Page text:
May 29, 2010

Reforestation may lower the climate change

Norman, Okla.—Scientists at the University of Oklahoma and the Fudan University in Shanghai, China, have found that reforestation and afforestation — the creation of new forests — may lower the potential of forests for climate change lessening.
Yiqi Luo, professor of ecology in the OU College of Arts and Sciences Department of Botany and Microbiology, and Changzhang Liao, Bo Li and Changming Fang, professors of ecology in the Fudon University Department of Ecology and Evolutionary Biology, examined whether plantations have the same ecosystem carbon stock as natural forests.
By synthesizing 86 experimental studies between plantations and their natural forest counterparts, Luo and colleagues found plantations substantially reduce carbon stock in ecosystems in comparison with natural forests.

Contribution to environment, economy and food security

GENETICALLY Modified (GM) foods are derived from genetically modified organisms. Genetic modification involves the insertion or deletion of genes. GM crops are also known as biotech crops. The first commercially grown genetically modified crop is tomato (1994). Currently, there is a number of genetically modified food species. Some biotech crops alongwith their traits are: soyabean (herbicides tolerance, oil content), cotton (insect resistance), maize (herbicides, insects), canola (herbicides, fertility restored, oil content), rice (herbicides, insects, vitamin A, B1), wheat (herbicides), potato (insects and virus resistance), tomato and melon (delayed ripening), papaya, squash, sweet pepper and plum (virus resistance), linseed, sugar beets and alfalafa (herbicides tolerance), sugarcane (insecticides, high-sucrose), rose, petunia and carnation (modified flower colour), tobacco (herbicides tolerance, nicotine reduction).

May 28, 2010

Solutions of Arsenic groundwater poisoning in southern Asia

An estimated 60 million people in Bangladesh are exposed to unsafe levels of naturally occurring arsenic in their drinking water, dramatically raising their risk for cancer and other serious diseases, according to the World Health Organization (WHO). Because most of the contaminated water is near the surface, many people in Bangladesh have installed deep wells to tap into groundwater that’s relatively free of arsenic.
In recent years, however, farmers have begun using the deep, uncontaminated aquifers for irrigation – a practice that could compromise access to clean drinking water across the country, according to a report in the May 27 issue of the journal Science. The report is co-authored by groundwater experts Scott Fendorf (Stanford University), Holly A. Michael (University of Delaware) and Alexander van Geen (Columbia University).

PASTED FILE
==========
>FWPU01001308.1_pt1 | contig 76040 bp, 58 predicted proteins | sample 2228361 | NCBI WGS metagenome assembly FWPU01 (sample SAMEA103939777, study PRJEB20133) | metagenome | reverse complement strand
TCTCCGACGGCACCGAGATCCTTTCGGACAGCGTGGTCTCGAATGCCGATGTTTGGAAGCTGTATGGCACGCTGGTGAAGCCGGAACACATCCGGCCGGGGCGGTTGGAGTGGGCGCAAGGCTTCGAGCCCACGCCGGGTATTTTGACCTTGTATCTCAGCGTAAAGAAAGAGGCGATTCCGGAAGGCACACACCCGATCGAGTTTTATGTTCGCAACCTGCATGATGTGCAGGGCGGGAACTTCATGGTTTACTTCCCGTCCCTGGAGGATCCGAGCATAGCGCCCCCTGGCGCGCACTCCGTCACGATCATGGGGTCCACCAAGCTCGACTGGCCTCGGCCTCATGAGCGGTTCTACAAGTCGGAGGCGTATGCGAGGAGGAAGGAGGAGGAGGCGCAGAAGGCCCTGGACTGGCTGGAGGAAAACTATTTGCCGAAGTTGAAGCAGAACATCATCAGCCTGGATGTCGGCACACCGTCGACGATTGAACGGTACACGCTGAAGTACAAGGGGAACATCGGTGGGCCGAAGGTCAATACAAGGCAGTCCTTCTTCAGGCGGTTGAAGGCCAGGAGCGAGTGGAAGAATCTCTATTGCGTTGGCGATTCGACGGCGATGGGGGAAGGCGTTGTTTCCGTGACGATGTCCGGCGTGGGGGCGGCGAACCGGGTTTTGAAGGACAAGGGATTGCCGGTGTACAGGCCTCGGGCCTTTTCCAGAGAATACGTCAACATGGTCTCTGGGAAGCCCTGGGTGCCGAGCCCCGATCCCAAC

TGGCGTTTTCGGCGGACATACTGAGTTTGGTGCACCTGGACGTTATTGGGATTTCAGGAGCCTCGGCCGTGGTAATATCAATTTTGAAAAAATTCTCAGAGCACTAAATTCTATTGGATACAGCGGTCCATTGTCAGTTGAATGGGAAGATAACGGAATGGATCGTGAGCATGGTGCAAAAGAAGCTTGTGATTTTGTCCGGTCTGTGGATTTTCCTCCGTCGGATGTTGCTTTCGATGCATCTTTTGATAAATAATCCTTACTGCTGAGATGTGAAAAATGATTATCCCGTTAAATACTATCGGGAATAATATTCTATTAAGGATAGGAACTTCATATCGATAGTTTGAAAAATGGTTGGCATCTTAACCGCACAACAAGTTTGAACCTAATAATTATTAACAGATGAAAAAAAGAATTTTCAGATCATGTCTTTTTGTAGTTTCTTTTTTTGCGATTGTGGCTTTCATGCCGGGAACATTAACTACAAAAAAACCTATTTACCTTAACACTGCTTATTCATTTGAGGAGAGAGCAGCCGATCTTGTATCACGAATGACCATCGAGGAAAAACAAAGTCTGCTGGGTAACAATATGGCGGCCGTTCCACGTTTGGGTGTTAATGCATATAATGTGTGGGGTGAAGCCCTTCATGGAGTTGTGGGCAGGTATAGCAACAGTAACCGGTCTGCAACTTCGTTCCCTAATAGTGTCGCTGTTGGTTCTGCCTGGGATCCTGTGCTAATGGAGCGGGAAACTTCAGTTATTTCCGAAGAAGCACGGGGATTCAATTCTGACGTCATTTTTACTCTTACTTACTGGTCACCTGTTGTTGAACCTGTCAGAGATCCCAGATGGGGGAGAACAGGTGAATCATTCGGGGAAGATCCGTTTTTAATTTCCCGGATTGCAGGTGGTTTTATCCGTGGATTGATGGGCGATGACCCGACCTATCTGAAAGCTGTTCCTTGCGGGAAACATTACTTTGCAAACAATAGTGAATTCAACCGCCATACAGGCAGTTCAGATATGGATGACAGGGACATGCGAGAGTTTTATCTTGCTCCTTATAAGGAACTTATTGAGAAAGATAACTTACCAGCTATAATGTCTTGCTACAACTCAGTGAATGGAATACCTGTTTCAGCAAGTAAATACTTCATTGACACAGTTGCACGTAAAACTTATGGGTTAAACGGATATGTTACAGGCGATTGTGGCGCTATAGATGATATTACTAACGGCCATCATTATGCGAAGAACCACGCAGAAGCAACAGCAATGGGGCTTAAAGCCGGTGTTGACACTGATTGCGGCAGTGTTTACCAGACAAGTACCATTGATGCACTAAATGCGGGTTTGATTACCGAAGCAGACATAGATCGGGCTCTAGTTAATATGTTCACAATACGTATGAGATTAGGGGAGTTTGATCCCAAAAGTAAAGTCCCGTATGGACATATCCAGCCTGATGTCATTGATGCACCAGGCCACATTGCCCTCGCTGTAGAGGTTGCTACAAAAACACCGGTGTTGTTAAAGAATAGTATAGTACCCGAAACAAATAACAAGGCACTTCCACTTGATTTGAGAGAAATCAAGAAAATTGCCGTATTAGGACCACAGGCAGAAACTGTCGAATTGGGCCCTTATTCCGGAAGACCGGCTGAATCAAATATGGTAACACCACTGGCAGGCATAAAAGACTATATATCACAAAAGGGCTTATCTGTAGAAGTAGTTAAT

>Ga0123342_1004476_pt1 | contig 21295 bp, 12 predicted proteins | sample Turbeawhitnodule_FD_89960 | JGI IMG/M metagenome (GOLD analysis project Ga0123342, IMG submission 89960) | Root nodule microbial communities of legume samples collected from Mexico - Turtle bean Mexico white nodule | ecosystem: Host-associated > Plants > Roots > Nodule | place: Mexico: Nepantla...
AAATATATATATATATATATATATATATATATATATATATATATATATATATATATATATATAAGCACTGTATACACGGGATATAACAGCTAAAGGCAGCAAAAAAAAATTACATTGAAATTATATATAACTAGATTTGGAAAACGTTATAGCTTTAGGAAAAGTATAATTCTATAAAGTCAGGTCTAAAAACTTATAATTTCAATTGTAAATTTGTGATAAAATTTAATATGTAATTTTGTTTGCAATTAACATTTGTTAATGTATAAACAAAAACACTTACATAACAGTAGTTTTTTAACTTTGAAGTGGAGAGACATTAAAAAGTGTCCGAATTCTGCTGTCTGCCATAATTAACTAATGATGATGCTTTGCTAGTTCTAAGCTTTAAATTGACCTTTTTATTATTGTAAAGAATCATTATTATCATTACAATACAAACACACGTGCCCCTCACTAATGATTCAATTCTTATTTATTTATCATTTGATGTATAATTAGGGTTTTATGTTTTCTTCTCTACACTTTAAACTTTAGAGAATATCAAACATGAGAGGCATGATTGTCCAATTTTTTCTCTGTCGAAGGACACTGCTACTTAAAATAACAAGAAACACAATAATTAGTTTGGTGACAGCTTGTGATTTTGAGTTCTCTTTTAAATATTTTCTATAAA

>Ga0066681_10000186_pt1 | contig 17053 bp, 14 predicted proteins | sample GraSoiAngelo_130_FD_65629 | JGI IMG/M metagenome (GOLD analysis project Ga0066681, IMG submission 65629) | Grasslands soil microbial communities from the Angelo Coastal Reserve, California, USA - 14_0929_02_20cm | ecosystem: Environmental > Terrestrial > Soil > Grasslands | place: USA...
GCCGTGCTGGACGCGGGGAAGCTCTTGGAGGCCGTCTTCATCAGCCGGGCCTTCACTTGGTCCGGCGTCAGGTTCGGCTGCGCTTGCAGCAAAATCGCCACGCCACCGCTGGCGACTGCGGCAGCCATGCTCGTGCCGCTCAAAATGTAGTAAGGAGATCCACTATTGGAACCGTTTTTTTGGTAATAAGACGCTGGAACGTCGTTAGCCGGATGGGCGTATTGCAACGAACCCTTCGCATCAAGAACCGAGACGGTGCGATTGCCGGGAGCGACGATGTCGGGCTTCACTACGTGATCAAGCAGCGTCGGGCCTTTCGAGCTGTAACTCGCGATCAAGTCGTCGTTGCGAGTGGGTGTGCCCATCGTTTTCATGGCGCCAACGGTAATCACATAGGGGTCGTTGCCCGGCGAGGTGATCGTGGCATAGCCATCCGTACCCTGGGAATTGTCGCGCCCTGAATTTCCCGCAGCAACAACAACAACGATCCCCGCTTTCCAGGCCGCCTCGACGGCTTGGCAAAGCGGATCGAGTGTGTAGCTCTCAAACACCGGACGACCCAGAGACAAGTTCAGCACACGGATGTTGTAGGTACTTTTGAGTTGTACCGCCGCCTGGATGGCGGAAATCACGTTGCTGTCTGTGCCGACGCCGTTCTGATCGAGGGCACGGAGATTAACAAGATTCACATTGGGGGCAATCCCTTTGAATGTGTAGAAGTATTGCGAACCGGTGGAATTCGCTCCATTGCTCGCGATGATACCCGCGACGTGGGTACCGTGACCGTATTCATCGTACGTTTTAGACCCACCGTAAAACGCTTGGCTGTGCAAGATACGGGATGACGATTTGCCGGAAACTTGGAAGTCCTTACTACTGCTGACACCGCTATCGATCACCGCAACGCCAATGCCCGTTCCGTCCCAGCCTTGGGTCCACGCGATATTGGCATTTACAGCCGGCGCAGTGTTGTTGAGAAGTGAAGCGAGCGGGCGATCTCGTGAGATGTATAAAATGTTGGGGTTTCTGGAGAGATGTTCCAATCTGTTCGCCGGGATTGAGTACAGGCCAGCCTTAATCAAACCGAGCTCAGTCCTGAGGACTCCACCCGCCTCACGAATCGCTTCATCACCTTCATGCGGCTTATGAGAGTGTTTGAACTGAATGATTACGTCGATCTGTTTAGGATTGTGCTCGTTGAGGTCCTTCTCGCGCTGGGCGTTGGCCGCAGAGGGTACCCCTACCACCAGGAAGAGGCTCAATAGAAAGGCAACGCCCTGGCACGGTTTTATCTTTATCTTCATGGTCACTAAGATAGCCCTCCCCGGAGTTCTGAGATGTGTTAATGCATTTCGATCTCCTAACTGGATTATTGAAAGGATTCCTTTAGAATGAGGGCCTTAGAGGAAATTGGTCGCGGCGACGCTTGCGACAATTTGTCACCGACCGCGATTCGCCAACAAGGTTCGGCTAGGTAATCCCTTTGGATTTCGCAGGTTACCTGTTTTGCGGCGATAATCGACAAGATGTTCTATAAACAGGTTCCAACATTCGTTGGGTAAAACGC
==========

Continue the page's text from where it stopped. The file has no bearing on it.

“Every effort should be made to prevent irrigation by pumping from deeper aquifers that are low in arsenic,” the authors wrote. “This precious resource must be preserved for drinking.”

Saving electricity in Bangladesh

Bangladesh is now facing a serious crisis of "electricity shortage". Various measures are being taken to save electricity. However, if we take the following measures we can save a considerable amount of power:
1. BILLBOARDS - It has been observed that a large number of billboards in Dhaka city are using electric lights at night. This should be stopped immediately to conserve power.
2. SHOP SIGNBOARDS - A large number of shops keep their signboard lights on throughout the night, although the shops are now closed at 7:00 pm. All shopkeepers should be advised to put off the lights at 7:00pm.

May 23, 2010

How will it respond to predicted climate change?

KUAKATA, locally known as Sagar Kannya (daughter of the sea) is located in the southwest of Bangladesh. Next to Cox's Bazar it is the second most famous sea beach of this country. And Kuakata is one of the rarest sea beaches of the world, which has a rare scenic beauty offering the full view of the rising and setting of crimson sun in the water of the Bay of Bengal. This 30 km long and 03 km wide beach has a typical natural setting and sandy as gently sloping into the Bay of Bengal.
It is 70 km away from Patuakhali district headquarters and 320 km from the capital Dhaka. The sight is characterised by an excellent combination of eye-catching natural beauty, sandy beach, blue sky, huge expanse of water of the Bay and evergreen forest. The unique customs of the 'Rakhyne' tribal families and Buddhist temple of about hundred years old indicate the ancient tradition and cultural heritage in the area.
Kuakata is a unique example of co-occurrence of different ecosystems. There are remnants of mangroves in this beach. The line of coconut trees has increased the scenic beauty of this seashore. The nearby Fatra and Gangamati mangrove forests (part of Sundarbans) have enriched the biodiversity of this territory. The tamarisk (Jhou) forests have added more attraction to this beach.